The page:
We’ve always given Winnebago high marks for understanding the entertainment needs of the owner, but you have to be a rocket scientist (or a youngster who is digitally possessed) to figure out the complexity of the system. The HDMI Matrix central video selection system is a nice touch and being satellite ready and having the Blu-ray home theater components is great, but getting everything to work in harmony is complicated. There are three TVs in this coach, counting the one in the outside compartment, and connecting them to the system requires on-screen programming and poring through multiple instruction manuals. I suggest Winnebago build a single instruction manual with a clear road map on programming. Once we got the system up and running, the sound was superb, although we never did figure out how to connect a satellite receiver without an HDMI input.
The center portion of the coach is reserved for the galley on the left and an opposing, enclosed bathroom. Winnebago took an interesting approach to the galley. When the slide is extended, a stationary structure with the double stainless sinks becomes fully accessible. When the slide is retracted, only one side of the sink is usable, but that works fine. Countertops are light-colored Corian and there is actually enough space to prepare elaborate meals, even though it looks somewhat restricted because of the countertop overlap. The cooktop is exposed when the Corian insert is lifted out and the microwave/convention oven is built into the upper bank of cabinets. There are plenty of drawers to store kitchen utensils and supplies and enough room under the sink to house the trash container. For bigger items, a pullout pantry next to the refrigerator is available.
The residential refrigerator option was chosen, giving the user a stainless steel French door refrigerator with a pullout freezer drawer below. As part of this package, a 2,800-watt inverter is provided along with two more group 31 AGM batteries for a total bank of six. The $413 option is a pretty good deal, but makes parking without hookups for long periods of time less practical. Fortunately, the 8,000-watt diesel generator is tied to an automatic start system that kicks in when necessary.
While not expansive, the bathroom works well for our tastes, since it’s not an area we tend to lounge in. It’s about the only floor space that doesn’t move inside a slideout, so there’s limited square footage. The lav counter has room for essentials and the sink is big enough to get the job done. Cabinets above and below the sink offer sanctuary for just about anything a resident can use in a bathroom. Elbowroom in the shower is decent, but the fixtures are comical for a coach of this status. The cheesy plastic shower wand was less than effective, so we replaced it for the duration of our trip. Sliding glass doors close off the shower, but they could be taller. Short shower doors with head-banger rails are a pet peeve of mine.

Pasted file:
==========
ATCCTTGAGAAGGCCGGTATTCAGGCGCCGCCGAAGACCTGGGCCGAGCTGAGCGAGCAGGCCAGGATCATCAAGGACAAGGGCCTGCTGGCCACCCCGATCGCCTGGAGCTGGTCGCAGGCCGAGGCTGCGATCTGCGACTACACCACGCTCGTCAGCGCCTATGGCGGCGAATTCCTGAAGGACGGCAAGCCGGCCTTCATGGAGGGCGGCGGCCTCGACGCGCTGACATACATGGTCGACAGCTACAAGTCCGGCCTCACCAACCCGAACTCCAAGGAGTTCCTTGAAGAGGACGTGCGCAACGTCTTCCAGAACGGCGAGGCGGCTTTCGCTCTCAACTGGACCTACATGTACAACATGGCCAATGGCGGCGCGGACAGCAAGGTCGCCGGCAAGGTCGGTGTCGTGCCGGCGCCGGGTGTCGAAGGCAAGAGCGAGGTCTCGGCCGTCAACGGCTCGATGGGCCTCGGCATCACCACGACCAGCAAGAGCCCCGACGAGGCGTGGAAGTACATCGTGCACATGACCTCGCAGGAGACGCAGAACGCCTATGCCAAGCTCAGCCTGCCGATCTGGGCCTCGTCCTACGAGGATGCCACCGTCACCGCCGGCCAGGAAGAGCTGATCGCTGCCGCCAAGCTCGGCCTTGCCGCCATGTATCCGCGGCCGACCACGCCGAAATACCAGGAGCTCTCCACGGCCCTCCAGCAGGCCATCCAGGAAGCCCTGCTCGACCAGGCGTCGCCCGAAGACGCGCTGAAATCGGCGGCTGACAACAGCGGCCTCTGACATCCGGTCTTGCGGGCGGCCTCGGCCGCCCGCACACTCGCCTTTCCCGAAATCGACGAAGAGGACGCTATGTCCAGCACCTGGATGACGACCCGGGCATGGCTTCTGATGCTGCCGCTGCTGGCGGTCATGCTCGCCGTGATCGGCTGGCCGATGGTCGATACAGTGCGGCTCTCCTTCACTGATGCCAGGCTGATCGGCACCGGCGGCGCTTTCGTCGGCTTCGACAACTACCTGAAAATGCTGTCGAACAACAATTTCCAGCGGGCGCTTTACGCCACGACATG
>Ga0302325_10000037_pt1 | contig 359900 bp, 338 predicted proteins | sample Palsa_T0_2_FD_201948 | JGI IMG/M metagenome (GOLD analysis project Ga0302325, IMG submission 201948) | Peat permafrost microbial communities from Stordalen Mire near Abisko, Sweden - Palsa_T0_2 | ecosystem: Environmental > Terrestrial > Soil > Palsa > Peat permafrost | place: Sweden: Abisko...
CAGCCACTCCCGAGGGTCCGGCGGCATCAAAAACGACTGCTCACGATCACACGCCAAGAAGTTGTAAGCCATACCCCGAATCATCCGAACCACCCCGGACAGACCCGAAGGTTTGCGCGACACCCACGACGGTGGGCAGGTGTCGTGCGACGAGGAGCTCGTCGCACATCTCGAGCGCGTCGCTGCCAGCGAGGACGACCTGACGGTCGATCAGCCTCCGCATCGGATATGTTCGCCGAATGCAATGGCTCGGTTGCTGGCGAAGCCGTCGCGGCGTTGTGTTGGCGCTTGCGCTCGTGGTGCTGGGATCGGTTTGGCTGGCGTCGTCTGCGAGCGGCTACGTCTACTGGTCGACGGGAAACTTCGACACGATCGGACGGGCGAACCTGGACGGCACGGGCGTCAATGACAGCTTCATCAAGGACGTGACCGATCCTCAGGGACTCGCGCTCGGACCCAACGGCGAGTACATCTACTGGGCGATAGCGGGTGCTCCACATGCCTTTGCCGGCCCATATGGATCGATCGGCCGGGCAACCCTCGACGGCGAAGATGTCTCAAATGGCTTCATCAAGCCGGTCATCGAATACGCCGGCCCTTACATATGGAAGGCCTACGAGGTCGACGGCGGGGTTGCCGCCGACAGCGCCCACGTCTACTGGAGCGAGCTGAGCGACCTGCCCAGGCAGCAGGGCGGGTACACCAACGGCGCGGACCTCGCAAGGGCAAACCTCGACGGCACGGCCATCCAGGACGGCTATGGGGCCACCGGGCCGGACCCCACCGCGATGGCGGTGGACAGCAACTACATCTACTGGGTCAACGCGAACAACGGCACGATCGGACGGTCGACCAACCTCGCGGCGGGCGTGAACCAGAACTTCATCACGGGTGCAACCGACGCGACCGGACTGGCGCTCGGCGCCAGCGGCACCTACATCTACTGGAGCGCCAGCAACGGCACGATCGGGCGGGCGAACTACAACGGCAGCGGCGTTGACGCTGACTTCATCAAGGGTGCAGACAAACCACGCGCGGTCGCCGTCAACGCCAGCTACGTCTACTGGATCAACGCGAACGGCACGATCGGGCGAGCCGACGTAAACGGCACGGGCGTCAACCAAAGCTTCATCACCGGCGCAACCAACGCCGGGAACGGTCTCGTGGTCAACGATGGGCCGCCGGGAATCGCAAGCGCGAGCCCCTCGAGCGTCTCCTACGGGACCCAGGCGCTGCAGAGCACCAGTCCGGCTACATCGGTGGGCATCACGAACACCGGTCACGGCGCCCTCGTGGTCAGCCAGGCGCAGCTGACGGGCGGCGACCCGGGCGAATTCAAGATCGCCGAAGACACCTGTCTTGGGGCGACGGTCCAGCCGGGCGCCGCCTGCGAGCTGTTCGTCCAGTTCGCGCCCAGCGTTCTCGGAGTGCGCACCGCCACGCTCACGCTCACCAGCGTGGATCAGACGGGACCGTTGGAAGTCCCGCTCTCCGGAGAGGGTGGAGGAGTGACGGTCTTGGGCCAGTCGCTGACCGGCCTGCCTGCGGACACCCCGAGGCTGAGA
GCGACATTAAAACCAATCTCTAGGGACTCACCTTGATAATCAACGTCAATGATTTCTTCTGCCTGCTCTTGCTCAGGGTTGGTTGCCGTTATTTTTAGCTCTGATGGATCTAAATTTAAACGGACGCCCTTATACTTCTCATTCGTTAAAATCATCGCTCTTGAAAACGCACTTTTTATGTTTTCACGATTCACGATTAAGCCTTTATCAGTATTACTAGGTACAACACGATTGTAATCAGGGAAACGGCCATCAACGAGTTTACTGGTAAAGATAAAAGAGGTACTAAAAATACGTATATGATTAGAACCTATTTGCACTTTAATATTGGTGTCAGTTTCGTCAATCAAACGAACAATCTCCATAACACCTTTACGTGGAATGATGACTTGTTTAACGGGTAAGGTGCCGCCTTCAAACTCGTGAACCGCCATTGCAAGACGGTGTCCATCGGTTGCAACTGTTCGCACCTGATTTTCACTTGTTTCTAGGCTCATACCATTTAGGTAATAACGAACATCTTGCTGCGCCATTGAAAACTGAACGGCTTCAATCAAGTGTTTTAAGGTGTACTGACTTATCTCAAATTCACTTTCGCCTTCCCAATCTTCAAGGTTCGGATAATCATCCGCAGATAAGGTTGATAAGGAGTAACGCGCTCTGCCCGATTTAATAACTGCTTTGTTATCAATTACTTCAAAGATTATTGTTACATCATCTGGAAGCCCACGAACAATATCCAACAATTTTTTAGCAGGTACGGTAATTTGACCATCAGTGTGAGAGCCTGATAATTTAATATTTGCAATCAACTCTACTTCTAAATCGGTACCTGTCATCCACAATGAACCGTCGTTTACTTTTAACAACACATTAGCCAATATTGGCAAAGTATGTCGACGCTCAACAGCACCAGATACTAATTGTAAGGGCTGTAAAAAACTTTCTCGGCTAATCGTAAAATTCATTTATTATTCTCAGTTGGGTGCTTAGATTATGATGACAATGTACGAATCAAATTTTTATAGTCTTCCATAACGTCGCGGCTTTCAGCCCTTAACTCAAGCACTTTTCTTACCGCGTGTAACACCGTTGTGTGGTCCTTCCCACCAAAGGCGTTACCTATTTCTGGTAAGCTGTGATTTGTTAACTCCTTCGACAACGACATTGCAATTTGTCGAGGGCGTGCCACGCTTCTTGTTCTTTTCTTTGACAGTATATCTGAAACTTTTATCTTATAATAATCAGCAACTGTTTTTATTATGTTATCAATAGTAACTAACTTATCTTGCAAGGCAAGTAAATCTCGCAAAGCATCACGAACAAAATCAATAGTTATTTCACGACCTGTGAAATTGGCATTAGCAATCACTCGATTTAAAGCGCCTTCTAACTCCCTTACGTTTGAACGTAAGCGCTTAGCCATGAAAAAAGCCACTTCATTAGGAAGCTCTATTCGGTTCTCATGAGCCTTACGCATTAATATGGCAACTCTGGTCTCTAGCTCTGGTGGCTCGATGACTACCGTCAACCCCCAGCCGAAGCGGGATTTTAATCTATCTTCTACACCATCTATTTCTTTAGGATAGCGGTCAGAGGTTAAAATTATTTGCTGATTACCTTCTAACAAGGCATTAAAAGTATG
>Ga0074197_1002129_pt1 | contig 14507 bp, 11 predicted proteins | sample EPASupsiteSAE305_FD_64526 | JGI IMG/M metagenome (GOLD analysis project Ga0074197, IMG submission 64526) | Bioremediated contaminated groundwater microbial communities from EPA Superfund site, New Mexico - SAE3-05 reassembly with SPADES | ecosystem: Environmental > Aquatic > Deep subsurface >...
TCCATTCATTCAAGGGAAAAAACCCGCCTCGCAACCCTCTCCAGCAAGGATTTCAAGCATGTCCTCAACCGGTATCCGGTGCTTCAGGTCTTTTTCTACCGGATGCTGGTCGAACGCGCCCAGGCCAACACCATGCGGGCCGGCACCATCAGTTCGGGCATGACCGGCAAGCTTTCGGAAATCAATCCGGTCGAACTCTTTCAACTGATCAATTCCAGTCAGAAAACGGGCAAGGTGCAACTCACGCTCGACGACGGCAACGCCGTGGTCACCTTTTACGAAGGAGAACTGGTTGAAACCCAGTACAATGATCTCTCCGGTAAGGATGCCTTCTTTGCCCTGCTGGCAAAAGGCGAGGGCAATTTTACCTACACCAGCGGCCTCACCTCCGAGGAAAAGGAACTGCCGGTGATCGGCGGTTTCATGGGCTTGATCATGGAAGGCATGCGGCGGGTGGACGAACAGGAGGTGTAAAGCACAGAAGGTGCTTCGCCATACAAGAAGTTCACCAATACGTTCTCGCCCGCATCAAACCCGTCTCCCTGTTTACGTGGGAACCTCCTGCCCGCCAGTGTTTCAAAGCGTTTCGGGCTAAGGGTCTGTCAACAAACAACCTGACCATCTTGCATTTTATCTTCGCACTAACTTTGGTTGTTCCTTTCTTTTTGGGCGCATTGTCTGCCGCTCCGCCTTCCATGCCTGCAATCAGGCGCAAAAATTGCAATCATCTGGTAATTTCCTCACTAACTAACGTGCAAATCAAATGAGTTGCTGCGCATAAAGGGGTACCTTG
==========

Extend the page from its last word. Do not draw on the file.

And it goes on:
A porcelain toilet is provided, but I’d rather see the elongated version used instead. I understand the logic of the designers thinking the bigger toilet will restrict walk space, but we think that’s something we can live with in return for the more comfortable toilet.
Out back are the usual features, with an optional king-size bed centered in the slideout section. The Ideal Rest bed has digital controls to individually manage the feel of the mattress, and it’s exceptionally sleep worthy. Of course, the larger mattress consumes most of the walk-around space, but access to make the bed is still attainable. A TV and shelf/cabinet structure is opposite the bed, in perfect
sight for watching while reclined. The rear wall houses the wardrobe closet with mirrored sliding doors and the closet for the optional stackable washer/dryer. A ceiling fan is an inexpensive and valuable option for the bedroom.
Rounding out the interior amenities are plenty of light fixtures and indirect lighting, MCD American Duo solar/blackout shades on all the windows, dual 13,500-Btu air conditioners with heat pumps, dual 20,000-Btu furnaces and a two-zone thermostat. The OnePlace systems center makes operating slideouts and appliances/accessories convenient.
Comfort heating and air conditioning are well balanced throughout the coach, with a little more heat concentrated in the bathroom — not a bad thing for those chilly mornings. An energy management system provides versatility when using all those appliances in concert with available 120-volt AC power.
As expected, the list of standard features for a motorhome of this caliber is rather extensive. By contrast the list of options is not that long, meaning it’s well equipped right out of the box. Just north of $9,600 covered all the available options, except for the satellite dish.
By diesel-pusher standards, the Meridian’s stature is on the small side, but aside from its physical length, there’s nothing small about the 34B. The floorplan is entertainment-friendly, and of course, it’s perfect for a couple looking for a big dose of luxury.